"George W. Bush made me want to be an American." That's the first sentence of the book "Don't Get Too Comfortable" by David Rakoff. In spite of the warning not to judge a book by it's cover, I often do that in making my selections at the local library. The cover tells me something about the tone or style of the book, the call number on the spine tells me whether it is fiction or non-, and the subtitle usually gives a very good synopsis of the book. The subtitle for Rakoff's book is "The indignities of coach class, the torments of low thread count, the never-ending quest for artisanal olive oil, and other first world problems." Not a bad summary.
But for this book it was the first sentence of the first chapter that riveted me. Bush made him want to be an American!?!?
Turns out that is a backhanded compliment for Bush's vision of America which has resulted in imprisonment without trial and deportation without cause simply because the government has deemed a person an "enemy combatant". The war on terror has no easily identified enemy so everyone is suspect and anyone is liable to be caught in the net of "enemy". Rakoff has lived most of his life in America as a Canadian citizen, a legal resident alien. He had been happy with the ambiguities of his life until he realized that Bush wasn't. From this decision he goes on to experience and then describe our pitiful naturalization system.
This is a collection of short magazine-length articles, many of which have already appeared in magazines such as GQ, This American Life, and Harper's Bazaar. They're fun, funny, and mostly light-hearted with some serious undertones. Topics include shopping, Martha Steward, genital origami, Log Cabin Republicans, cosmetic surgery, and the quest for eternal life through cryogenics. Highly enjoyable book.
8 of 9 people found the following review helpful
Pepsi or Coca Cola? ER or Chicago Hope? David Sedaris or David Rakoff? We all have our preferences. I prefer Coke, Chicago Hope, and Rakoff. They all have the right amount of bite for my taste. Rakoff, while sharing many of Sedaris's virtues--wit, self-effacing humor, a take-it-or-leave-it attitude about his being gay--Rakoff's essays are less rambling and have a point. Even though he could be accused of writing soft journalism and doesn't do any heavy duty investigation (he's either a fatalist or just plain lazy), he does hold a mirror up to his readers (presumably mostly middle-class Americans) and asks us to think about what we do (and why), and what our actions say about where our values lie. His essays touch on a swimsuit photo shoot, looking for edible roots and shoots in Brooklyn's Prospect Park, the last flight of the grossly inefficient Concorde, a Yuppie scavenger hunt in Manhattan, penis puppets as Broadway entertainment, serving the beautiful people in a South Beach hotel, tourists who would rather stand in the cold to watch the Today Show from outside the NBC studio than take in New York's many cultural offerings, the Paris rag trade, the futility and inanity of gay Republicans, the ethical dilemmas of cosmetic surgeons, the pettiness of a "fasting guru," and the absurdity of cryonics (those wackos who want to be frozen when they die and revivified when science has figured out how to cure the illnesses that killed them and can reverse the other unpleasant aspects of aging). Rakoff asks his readers to take a good look at themselves and reflect on what they see. As Rakoff himelf says, "I have seen the future and I'm fairly relieved to say, it looks nothing like me" (p. 222). As Americans we have big dreams, high expectations. Maybe it's time, Rakoff seems to be saying, for us to cultivate a little humility.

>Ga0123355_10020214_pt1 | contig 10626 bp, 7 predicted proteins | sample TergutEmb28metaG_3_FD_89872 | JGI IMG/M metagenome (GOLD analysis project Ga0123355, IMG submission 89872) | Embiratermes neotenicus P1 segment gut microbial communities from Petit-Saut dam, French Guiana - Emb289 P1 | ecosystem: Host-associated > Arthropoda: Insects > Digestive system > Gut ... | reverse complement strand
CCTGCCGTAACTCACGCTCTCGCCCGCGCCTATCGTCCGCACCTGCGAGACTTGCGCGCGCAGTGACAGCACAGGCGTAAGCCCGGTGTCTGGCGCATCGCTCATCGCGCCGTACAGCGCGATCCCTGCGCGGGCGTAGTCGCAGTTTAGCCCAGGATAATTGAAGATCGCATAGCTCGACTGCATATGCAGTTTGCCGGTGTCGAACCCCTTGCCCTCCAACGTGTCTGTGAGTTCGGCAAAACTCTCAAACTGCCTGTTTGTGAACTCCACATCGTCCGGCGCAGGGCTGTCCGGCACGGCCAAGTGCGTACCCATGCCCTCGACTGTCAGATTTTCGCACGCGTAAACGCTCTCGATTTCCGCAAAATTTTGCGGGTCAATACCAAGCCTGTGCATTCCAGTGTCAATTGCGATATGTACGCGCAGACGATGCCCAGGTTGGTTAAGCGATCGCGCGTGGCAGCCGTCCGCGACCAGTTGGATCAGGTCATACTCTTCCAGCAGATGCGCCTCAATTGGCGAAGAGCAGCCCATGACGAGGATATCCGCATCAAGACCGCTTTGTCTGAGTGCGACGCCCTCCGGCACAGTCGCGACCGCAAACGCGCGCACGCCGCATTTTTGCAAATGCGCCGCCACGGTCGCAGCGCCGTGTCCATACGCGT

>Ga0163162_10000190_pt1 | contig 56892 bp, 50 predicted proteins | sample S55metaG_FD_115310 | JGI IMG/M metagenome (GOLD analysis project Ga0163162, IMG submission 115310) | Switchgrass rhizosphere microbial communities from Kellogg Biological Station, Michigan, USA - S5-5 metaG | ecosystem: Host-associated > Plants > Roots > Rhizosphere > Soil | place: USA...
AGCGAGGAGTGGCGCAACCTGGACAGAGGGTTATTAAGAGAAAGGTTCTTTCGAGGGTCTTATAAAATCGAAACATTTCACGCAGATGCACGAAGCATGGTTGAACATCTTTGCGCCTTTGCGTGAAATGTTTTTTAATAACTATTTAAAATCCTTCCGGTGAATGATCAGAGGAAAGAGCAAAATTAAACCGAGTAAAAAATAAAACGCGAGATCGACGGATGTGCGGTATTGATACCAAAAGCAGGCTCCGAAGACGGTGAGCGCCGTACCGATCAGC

5 of 5 people found the following review helpful
on January 8, 2006
Perhaps this is just me, but you have to love a book that asks questions such as "What is it about house music that makes gay men want to buy underpants?". Rakoff combines a course, New Yorker's attitude with a good observations of on a diverse set of subjects, that do have the loose connection to the sort of affluence we take in the United States for granted. Rakoff makes plenty of witty observations, and I found myself laughing out loud quite a few times. Plenty of people and things get skewered by Rakoff, but he always seems to do it on the right note, without coming across as mean spirited or bitter.
Rakoff is gay, and as a straight guy, I found his essays involving assignments that would arouse most heterosexual men, such as a Playboy photo shoot or a week of fashion shows in Paris, most interesting. He comes across as some bemused tourist observing some foreign custom in a far away land. The essay on the Log Cabin Republicans was also a highlight, and interesting, at least to me, in the way Rakoff sizes up the male leader of this group the way a date might.
Martha Stewart is an unlikely soulmate for Rakoff in a rambling essay on his enjoyment of crafts, and the book concludes with an essay on cryogenically freezing of dead bodies and heads for future reanimation. Rakoff skewers some easy targets, but also manage to say a lot about life's meaning and human mortality, and it's a great conclusion to the book.
I love these type of essays, and if you do too, give the book 5 stars. However, there were a few weaker essays that for the general audience, I should give it four.